Not always greener IT
Of 77 companies that buy RECs and appear to be on track for goals consistent with 1.5°C, just 38 may actually be on target.
North American and European companies made up 88% of the total companies reviewed. Without RECs, the North American companies together appear to be on a trajectory consistent with a 2°C world, and European companies overall are out of step with the Paris Agreement.
“If you take out the chunk of the reported emissions reductions based on these certificates that are likely not to actually have an impact on emissions — well, what is the actual emission reduction that was left? That was the study in a nutshell,” said Anders Bjørn, lead author and a postdoctoral fellow at Concordia University in Montreal.
Some big companies have recently said that they will shift from buying RECs to clean electricity that is confidently linked to lower emissions, such as long-term clean power purchase agreements or renewable generators on site.
JPMorgan Chase & Co. has declared its operations to be carbon neutral, relying on 100% renewable energy. The finance giant says it wants 70% of its renewables to come from long-term power agreements or on-site renewables by 2025. That would be up from about 20% in 2021.
This study arrives as corporations are rethinking ways to cut their Scope 2 emissions. In an interview in early June, Brian DiMarino, head of operational sustainability at JPMorgan Chase, said that while his bank has relied heavily on RECs in the past, it is looking to do more deals that lead to more renewable projects being built. “We’ve been learning a lot along the way,” he said.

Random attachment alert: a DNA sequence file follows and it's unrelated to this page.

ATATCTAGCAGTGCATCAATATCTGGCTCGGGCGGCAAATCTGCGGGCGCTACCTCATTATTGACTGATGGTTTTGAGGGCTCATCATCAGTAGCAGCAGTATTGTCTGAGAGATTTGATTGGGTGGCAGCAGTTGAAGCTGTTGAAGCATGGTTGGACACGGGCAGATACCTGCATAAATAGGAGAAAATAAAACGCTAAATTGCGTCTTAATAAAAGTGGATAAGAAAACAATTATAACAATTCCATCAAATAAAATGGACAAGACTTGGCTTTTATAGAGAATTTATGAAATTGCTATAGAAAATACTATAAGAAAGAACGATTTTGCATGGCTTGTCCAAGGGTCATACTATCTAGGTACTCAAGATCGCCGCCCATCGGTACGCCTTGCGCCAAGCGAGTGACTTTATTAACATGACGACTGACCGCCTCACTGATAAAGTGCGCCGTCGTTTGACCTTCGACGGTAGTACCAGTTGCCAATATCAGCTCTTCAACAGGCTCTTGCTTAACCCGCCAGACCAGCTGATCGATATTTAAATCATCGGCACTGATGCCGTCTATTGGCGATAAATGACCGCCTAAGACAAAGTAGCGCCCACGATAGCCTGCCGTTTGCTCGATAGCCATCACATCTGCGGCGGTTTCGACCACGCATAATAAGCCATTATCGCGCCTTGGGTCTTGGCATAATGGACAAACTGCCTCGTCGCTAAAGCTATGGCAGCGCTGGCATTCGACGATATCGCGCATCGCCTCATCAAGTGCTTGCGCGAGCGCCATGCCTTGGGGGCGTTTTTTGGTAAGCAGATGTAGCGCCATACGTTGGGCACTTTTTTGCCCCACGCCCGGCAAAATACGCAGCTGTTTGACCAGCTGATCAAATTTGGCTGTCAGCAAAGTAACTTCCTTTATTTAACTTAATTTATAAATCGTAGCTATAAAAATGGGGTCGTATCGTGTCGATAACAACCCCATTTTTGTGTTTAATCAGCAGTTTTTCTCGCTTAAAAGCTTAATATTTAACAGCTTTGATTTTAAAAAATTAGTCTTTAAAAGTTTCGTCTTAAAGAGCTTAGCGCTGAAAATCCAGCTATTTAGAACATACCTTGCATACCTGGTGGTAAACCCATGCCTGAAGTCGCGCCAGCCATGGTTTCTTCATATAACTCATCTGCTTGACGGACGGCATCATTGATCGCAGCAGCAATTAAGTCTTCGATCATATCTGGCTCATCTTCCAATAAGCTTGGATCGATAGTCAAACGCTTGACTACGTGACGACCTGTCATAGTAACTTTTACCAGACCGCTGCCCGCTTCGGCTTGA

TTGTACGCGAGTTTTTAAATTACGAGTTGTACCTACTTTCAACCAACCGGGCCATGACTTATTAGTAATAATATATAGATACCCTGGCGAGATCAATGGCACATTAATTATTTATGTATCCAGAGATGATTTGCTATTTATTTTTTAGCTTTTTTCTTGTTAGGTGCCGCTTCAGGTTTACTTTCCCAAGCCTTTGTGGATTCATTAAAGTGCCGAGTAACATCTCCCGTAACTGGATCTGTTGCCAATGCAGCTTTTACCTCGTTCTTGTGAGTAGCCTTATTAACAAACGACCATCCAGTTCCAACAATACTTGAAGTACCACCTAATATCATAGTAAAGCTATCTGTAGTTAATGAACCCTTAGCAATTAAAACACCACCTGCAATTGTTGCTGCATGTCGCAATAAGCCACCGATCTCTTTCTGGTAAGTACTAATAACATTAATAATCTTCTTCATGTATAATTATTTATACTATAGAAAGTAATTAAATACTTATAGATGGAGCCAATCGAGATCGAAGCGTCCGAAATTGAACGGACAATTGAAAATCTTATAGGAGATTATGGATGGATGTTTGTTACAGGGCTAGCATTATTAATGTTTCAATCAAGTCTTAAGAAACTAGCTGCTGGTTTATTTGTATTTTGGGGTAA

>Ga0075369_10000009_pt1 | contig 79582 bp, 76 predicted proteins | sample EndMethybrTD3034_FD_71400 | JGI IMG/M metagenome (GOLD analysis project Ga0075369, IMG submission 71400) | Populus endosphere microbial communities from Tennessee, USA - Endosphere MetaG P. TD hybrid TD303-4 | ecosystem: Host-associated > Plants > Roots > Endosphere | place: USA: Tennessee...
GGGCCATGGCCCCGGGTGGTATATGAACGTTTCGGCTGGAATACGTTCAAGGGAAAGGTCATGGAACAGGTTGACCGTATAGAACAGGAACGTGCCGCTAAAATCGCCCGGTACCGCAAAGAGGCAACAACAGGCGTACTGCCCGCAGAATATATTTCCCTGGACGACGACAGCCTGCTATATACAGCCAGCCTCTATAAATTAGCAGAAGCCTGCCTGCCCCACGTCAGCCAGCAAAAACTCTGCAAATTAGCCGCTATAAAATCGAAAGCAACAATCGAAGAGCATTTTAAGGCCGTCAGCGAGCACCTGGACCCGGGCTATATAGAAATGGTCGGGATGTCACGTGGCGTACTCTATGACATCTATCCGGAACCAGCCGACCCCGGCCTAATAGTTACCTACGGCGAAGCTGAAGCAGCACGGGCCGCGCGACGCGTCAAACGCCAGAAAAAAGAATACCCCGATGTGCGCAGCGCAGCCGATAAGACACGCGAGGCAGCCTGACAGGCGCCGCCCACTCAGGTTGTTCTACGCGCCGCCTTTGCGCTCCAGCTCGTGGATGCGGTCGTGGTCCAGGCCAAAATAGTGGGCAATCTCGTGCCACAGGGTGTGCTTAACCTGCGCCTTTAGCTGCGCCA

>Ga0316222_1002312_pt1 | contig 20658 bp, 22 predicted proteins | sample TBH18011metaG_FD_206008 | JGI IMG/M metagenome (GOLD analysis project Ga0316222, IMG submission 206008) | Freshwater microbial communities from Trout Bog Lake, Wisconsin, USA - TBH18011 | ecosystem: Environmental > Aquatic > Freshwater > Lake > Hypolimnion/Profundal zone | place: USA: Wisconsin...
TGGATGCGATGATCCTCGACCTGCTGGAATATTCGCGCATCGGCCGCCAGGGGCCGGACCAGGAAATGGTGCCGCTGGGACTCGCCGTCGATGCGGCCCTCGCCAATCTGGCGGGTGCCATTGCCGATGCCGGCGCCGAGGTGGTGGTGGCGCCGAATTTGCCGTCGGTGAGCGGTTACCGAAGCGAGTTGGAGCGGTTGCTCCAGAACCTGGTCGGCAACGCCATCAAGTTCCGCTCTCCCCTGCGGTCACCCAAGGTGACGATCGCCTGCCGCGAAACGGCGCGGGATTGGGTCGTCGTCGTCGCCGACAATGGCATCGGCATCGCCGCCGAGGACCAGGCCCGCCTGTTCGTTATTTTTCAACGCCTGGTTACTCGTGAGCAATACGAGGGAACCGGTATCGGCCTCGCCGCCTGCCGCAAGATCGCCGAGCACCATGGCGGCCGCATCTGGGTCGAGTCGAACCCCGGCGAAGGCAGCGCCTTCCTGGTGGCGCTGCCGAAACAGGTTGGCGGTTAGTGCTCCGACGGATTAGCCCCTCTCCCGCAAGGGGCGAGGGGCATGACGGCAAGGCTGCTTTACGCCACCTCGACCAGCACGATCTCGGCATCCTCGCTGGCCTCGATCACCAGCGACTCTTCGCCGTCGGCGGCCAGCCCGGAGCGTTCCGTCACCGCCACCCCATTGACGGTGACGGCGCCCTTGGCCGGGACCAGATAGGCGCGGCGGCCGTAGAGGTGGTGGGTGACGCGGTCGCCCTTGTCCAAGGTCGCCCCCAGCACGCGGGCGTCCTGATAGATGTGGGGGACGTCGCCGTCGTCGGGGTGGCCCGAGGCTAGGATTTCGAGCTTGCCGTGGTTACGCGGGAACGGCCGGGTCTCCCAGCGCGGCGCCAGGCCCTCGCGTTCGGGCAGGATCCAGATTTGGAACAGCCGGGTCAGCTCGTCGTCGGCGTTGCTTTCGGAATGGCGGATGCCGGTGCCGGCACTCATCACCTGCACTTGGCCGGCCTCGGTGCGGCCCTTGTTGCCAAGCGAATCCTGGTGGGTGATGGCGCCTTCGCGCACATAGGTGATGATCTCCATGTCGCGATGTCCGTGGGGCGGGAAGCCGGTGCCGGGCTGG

Cisco relies on REC purchases to meet green business goals
Cisco Systems Inc. set a goal in 2017 (later approved by SBTi) to reduce its Scope 1 emissions, or those from its own facilities, and Scope 2 emissions 60% below a 2007 baseline by 2022. One of its biggest impacts has come from buying RECs: nearly 1 million of them in the US in 2020.
Mary de Wysocki, Cisco’s vice president of corporate social responsibility and sustainability, said in an interview about renewable energy earlier this month that she expects long-term power contracts and on-site renewables to win out as time goes by. “Can we invest in long-term contracts that are really adding renewable energy capability?” she said. “That’s our preference. You’re going to see us continuing to move in that direction.”
The Nature Climate Change paper is quite important, said Michael Gillenwater, executive director of the Greenhouse Gas Management Institute, a nonprofit that works with carbon-accounting professionals. He has written critically with one of the new study’s co-authors about the practice of using RECs to substitute for emission cuts.
“Some actions are completely without impact, but they’re all treated the same in carbon accounting,” he said. “The rules let you say you’re not emitting, whether or not it’s true.”
The new paper’s authors make recommendations to fix the problem. The SBTi could change its guidance to exclude accounting that relies on RECs. That might have the downside, though, of leaving valuable renewable power-purchase contracts unacknowledged. Or the SBTi could amend its accounting to demand that companies claiming RECs demonstrate that they will result in the emissions cuts, an approach favored by a UK Green Buildings Council method. The organization that writes and maintains carbon-accounting guidance, the Greenhouse Gas Protocol, has not built this demand into its Scope 2 framework, the authors write.